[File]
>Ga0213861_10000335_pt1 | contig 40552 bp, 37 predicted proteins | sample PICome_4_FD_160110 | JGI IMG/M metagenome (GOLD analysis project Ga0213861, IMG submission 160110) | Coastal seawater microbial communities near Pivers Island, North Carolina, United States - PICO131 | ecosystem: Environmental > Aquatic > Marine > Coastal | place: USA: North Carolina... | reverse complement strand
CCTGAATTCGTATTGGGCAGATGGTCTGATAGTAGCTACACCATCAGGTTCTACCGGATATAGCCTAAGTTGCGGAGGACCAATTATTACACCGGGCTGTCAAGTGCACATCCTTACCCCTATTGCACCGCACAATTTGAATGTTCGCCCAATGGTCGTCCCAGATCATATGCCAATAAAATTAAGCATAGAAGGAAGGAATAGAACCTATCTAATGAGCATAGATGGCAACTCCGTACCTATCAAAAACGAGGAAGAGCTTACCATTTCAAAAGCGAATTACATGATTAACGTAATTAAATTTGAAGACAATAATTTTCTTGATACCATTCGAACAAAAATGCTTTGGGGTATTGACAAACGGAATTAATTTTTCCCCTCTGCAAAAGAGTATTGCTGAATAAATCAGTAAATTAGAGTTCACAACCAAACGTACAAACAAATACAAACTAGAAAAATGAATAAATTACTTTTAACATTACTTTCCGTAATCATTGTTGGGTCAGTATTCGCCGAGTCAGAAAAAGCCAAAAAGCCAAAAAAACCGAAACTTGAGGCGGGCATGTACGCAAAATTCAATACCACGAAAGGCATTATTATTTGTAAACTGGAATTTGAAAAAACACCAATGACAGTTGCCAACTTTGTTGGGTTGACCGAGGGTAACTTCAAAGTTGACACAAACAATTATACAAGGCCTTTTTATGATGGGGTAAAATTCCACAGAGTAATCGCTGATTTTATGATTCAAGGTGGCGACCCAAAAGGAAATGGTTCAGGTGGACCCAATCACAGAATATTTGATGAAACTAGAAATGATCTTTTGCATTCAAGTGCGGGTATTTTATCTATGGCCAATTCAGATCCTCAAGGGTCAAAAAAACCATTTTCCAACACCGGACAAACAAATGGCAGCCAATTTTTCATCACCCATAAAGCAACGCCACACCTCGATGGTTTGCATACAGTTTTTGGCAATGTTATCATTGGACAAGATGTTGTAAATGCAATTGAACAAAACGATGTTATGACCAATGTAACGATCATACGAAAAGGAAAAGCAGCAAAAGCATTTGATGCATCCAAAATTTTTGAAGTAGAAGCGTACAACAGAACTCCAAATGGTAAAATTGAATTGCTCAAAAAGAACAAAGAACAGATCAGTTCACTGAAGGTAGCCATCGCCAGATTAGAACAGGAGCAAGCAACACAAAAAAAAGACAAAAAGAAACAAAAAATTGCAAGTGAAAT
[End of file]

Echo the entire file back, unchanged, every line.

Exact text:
>Ga0213861_10000335_pt1 | contig 40552 bp, 37 predicted proteins | sample PICome_4_FD_160110 | JGI IMG/M metagenome (GOLD analysis project Ga0213861, IMG submission 160110) | Coastal seawater microbial communities near Pivers Island, North Carolina, United States - PICO131 | ecosystem: Environmental > Aquatic > Marine > Coastal | place: USA: North Carolina... | reverse complement strand
CCTGAATTCGTATTGGGCAGATGGTCTGATAGTAGCTACACCATCAGGTTCTACCGGATATAGCCTAAGTTGCGGAGGACCAATTATTACACCGGGCTGTCAAGTGCACATCCTTACCCCTATTGCACCGCACAATTTGAATGTTCGCCCAATGGTCGTCCCAGATCATATGCCAATAAAATTAAGCATAGAAGGAAGGAATAGAACCTATCTAATGAGCATAGATGGCAACTCCGTACCTATCAAAAACGAGGAAGAGCTTACCATTTCAAAAGCGAATTACATGATTAACGTAATTAAATTTGAAGACAATAATTTTCTTGATACCATTCGAACAAAAATGCTTTGGGGTATTGACAAACGGAATTAATTTTTCCCCTCTGCAAAAGAGTATTGCTGAATAAATCAGTAAATTAGAGTTCACAACCAAACGTACAAACAAATACAAACTAGAAAAATGAATAAATTACTTTTAACATTACTTTCCGTAATCATTGTTGGGTCAGTATTCGCCGAGTCAGAAAAAGCCAAAAAGCCAAAAAAACCGAAACTTGAGGCGGGCATGTACGCAAAATTCAATACCACGAAAGGCATTATTATTTGTAAACTGGAATTTGAAAAAACACCAATGACAGTTGCCAACTTTGTTGGGTTGACCGAGGGTAACTTCAAAGTTGACACAAACAATTATACAAGGCCTTTTTATGATGGGGTAAAATTCCACAGAGTAATCGCTGATTTTATGATTCAAGGTGGCGACCCAAAAGGAAATGGTTCAGGTGGACCCAATCACAGAATATTTGATGAAACTAGAAATGATCTTTTGCATTCAAGTGCGGGTATTTTATCTATGGCCAATTCAGATCCTCAAGGGTCAAAAAAACCATTTTCCAACACCGGACAAACAAATGGCAGCCAATTTTTCATCACCCATAAAGCAACGCCACACCTCGATGGTTTGCATACAGTTTTTGGCAATGTTATCATTGGACAAGATGTTGTAAATGCAATTGAACAAAACGATGTTATGACCAATGTAACGATCATACGAAAAGGAAAAGCAGCAAAAGCATTTGATGCATCCAAAATTTTTGAAGTAGAAGCGTACAACAGAACTCCAAATGGTAAAATTGAATTGCTCAAAAAGAACAAAGAACAGATCAGTTCACTGAAGGTAGCCATCGCCAGATTAGAACAGGAGCAAGCAACACAAAAAAAAGACAAAAAGAAACAAAAAATTGCAAGTGAAAT